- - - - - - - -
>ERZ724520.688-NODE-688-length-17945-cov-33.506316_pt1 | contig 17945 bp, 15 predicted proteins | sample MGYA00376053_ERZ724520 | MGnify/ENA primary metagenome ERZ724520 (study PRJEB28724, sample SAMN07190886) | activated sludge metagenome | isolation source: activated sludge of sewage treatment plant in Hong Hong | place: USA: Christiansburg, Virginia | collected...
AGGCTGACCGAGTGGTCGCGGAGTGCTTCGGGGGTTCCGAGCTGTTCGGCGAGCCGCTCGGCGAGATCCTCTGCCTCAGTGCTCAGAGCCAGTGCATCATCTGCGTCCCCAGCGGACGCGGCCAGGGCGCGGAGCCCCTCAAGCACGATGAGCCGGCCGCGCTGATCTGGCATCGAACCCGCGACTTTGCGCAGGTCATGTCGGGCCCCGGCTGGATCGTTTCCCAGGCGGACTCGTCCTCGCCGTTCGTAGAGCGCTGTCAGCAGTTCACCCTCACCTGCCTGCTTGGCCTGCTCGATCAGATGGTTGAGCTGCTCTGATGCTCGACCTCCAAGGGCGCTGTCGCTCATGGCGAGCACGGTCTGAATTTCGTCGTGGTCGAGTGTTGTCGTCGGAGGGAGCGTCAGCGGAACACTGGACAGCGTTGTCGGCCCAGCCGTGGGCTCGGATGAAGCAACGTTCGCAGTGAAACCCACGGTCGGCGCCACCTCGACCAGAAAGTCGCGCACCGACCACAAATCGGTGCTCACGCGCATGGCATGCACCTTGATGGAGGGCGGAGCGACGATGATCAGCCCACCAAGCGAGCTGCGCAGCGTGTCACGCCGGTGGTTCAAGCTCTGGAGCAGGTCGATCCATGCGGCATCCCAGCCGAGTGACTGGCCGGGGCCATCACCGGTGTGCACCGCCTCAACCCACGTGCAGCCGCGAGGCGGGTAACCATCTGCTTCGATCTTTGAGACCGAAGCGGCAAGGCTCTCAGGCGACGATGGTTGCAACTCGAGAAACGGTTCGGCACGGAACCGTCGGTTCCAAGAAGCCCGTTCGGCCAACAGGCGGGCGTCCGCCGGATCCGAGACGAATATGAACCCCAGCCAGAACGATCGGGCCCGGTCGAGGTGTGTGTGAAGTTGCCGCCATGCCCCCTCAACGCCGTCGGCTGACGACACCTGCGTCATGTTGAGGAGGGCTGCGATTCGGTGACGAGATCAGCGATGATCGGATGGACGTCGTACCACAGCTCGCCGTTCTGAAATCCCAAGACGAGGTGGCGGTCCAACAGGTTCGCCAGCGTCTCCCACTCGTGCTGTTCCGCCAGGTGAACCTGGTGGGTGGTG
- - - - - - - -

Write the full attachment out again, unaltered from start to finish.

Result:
>ERZ724520.688-NODE-688-length-17945-cov-33.506316_pt1 | contig 17945 bp, 15 predicted proteins | sample MGYA00376053_ERZ724520 | MGnify/ENA primary metagenome ERZ724520 (study PRJEB28724, sample SAMN07190886) | activated sludge metagenome | isolation source: activated sludge of sewage treatment plant in Hong Hong | place: USA: Christiansburg, Virginia | collected...
AGGCTGACCGAGTGGTCGCGGAGTGCTTCGGGGGTTCCGAGCTGTTCGGCGAGCCGCTCGGCGAGATCCTCTGCCTCAGTGCTCAGAGCCAGTGCATCATCTGCGTCCCCAGCGGACGCGGCCAGGGCGCGGAGCCCCTCAAGCACGATGAGCCGGCCGCGCTGATCTGGCATCGAACCCGCGACTTTGCGCAGGTCATGTCGGGCCCCGGCTGGATCGTTTCCCAGGCGGACTCGTCCTCGCCGTTCGTAGAGCGCTGTCAGCAGTTCACCCTCACCTGCCTGCTTGGCCTGCTCGATCAGATGGTTGAGCTGCTCTGATGCTCGACCTCCAAGGGCGCTGTCGCTCATGGCGAGCACGGTCTGAATTTCGTCGTGGTCGAGTGTTGTCGTCGGAGGGAGCGTCAGCGGAACACTGGACAGCGTTGTCGGCCCAGCCGTGGGCTCGGATGAAGCAACGTTCGCAGTGAAACCCACGGTCGGCGCCACCTCGACCAGAAAGTCGCGCACCGACCACAAATCGGTGCTCACGCGCATGGCATGCACCTTGATGGAGGGCGGAGCGACGATGATCAGCCCACCAAGCGAGCTGCGCAGCGTGTCACGCCGGTGGTTCAAGCTCTGGAGCAGGTCGATCCATGCGGCATCCCAGCCGAGTGACTGGCCGGGGCCATCACCGGTGTGCACCGCCTCAACCCACGTGCAGCCGCGAGGCGGGTAACCATCTGCTTCGATCTTTGAGACCGAAGCGGCAAGGCTCTCAGGCGACGATGGTTGCAACTCGAGAAACGGTTCGGCACGGAACCGTCGGTTCCAAGAAGCCCGTTCGGCCAACAGGCGGGCGTCCGCCGGATCCGAGACGAATATGAACCCCAGCCAGAACGATCGGGCCCGGTCGAGGTGTGTGTGAAGTTGCCGCCATGCCCCCTCAACGCCGTCGGCTGACGACACCTGCGTCATGTTGAGGAGGGCTGCGATTCGGTGACGAGATCAGCGATGATCGGATGGACGTCGTACCACAGCTCGCCGTTCTGAAATCCCAAGACGAGGTGGCGGTCCAACAGGTTCGCCAGCGTCTCCCACTCGTGCTGTTCCGCCAGGTGAACCTGGTGGGTGGTG